- Trauma Therapy and EMDR: This therapy is designed to help people work through past traumas in order to improve mental health and brighten their future. Traumas can include, but are not limited to: experiencing a sexual assault, witnessing or enduring any kind of abuse, car accidents or other physical traumas, military service in a war-zone, loss of a significant relationship, or dealing with illness and death.
- Alternative Therapy: These include art therapy, equine therapy, or other programs designed to help people work through problems and emotions in a healthy way. Alternative therapies appeal to children, individuals with developmental delays, persons on the Autism spectrum, or just anyone who prefers a hands-on experience!
- Group Therapy: These include family and couples/relationship counseling.
- Specialty Therapists: There are therapists that specialize in military personnel and their families, as well as those who specialize in particular personality or mental disorders like schizophrenia, bipolar disorder, or phobias.
Make sure you “click” with your therapist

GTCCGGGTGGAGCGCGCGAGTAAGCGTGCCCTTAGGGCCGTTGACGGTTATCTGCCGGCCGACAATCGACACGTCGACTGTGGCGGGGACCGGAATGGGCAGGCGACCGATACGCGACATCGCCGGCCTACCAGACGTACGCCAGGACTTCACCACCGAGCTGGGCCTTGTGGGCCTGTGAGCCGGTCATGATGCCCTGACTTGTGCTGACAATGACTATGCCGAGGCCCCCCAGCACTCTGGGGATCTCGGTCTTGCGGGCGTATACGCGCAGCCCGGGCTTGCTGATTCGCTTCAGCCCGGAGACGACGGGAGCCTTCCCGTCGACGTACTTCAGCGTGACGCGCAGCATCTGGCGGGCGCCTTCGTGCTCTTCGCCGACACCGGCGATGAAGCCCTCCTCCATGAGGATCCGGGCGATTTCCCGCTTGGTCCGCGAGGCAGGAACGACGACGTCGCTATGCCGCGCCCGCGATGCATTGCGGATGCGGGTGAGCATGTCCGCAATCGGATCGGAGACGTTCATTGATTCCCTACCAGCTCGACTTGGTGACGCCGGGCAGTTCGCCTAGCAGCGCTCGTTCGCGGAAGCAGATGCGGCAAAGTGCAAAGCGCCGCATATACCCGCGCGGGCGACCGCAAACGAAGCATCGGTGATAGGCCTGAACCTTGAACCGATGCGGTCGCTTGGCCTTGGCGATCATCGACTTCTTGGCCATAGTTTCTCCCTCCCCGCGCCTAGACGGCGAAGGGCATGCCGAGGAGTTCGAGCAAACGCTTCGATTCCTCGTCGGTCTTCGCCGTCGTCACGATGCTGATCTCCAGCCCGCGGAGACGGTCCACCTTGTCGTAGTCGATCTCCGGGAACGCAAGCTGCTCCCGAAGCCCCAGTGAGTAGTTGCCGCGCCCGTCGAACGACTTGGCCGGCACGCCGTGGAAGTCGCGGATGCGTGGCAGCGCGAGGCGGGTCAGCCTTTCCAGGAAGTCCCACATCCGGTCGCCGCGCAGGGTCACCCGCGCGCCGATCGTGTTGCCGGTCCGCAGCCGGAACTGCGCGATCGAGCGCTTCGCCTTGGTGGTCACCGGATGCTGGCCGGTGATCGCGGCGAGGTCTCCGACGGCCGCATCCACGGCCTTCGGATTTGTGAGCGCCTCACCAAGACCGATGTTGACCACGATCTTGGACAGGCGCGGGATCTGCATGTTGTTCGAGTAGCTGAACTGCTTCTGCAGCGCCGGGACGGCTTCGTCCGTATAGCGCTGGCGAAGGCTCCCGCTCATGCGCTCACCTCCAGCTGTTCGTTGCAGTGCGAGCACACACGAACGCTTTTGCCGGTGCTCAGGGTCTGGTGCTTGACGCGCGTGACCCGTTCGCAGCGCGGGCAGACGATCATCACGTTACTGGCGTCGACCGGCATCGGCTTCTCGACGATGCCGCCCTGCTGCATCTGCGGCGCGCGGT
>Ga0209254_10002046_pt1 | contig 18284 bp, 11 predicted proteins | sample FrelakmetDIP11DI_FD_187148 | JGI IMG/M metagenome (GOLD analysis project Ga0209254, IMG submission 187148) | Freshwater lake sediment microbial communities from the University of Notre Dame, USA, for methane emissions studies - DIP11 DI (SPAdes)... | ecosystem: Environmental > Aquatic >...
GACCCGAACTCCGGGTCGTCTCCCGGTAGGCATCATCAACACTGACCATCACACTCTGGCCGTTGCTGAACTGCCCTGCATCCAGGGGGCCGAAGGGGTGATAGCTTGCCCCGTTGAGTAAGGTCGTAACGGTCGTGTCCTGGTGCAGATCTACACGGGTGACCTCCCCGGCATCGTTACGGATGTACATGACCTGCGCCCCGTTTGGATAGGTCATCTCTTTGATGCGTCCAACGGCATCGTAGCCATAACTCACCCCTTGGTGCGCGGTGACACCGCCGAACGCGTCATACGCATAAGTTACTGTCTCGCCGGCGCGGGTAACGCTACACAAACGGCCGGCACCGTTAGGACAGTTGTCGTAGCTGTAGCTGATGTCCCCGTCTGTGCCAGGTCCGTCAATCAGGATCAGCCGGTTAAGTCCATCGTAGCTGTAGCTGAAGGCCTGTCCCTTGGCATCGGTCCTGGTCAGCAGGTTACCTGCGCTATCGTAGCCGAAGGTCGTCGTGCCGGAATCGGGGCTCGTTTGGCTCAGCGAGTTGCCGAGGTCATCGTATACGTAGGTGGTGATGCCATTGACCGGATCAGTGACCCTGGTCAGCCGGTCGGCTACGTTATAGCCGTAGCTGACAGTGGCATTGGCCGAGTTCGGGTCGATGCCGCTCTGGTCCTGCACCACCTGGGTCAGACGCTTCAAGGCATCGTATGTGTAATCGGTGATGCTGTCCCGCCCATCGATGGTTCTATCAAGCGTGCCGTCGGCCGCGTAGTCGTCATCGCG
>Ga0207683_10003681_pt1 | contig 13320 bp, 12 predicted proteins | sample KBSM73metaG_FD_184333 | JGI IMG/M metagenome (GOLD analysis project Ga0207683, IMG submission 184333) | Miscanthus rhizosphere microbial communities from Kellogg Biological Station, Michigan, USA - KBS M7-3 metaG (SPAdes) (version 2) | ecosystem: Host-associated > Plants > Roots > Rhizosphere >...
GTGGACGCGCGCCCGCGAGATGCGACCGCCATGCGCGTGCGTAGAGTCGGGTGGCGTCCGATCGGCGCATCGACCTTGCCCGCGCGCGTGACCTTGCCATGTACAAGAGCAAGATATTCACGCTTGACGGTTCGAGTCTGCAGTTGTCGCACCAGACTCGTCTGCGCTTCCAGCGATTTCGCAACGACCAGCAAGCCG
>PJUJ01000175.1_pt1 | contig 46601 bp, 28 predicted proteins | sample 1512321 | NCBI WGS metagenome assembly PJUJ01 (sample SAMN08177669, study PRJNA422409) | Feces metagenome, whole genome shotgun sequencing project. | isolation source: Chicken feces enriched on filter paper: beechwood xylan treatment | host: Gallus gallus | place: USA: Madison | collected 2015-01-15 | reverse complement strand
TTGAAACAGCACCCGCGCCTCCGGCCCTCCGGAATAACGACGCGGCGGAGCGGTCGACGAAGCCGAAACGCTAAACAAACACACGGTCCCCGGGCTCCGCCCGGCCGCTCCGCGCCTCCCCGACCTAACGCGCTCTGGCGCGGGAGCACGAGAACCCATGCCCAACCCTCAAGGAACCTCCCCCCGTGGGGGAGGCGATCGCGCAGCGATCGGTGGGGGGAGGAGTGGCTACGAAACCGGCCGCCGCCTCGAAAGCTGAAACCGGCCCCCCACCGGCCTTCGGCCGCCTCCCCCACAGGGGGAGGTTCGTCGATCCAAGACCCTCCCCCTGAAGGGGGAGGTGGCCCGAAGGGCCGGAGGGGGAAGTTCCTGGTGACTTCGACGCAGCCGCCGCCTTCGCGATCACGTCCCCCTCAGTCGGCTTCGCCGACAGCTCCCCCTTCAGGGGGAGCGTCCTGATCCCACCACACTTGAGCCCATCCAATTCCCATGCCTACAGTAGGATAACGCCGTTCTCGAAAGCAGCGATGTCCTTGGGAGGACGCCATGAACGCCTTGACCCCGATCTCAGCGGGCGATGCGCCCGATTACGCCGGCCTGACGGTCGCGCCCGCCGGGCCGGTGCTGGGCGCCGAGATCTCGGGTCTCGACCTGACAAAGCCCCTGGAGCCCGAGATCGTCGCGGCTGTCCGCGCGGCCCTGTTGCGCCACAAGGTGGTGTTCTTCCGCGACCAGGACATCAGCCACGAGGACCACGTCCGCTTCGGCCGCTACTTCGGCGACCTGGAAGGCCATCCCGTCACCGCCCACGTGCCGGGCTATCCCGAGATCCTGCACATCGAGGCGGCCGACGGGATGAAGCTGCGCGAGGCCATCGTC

- The truth is that there are some amazing therapists out there, and finding the right one could change your whole life! But, there are also a handful of not-so-great counselors in the field, as well as some who are just fine but whom you may not personally connect with. So, if something feels “off” when you first meet them, don’t be afraid to keep looking for different counselor. Therapy only works if there is a mutual trust between the therapist and the client, so if you don’t click with your therapist on a personal or philosophical level, you’ll be wasting your time.
Be prepared to work hard!
- Therapy is difficult work, so if you feel like you’re just floating along comfortably, then either you’re not taking it seriously or your therapist isn’t challenging you enough. The experience shouldn’t be painful, but therapy done correctly will require constant growth and sometimes it can be uncomfortable. Trauma therapy can be especially rattling but a good therapist will allow you time to decompress after a session and make you feel safe at all times.
Now that I’ve introduced you to the wonderful world of therapy, don’t you want to be more successful, more date-able, and more happy? Of course you do! So go find a therapist in your area and get to it. You only live once, so make sure you do it right the fist time!
Until next time,
Em the Silver Spoonie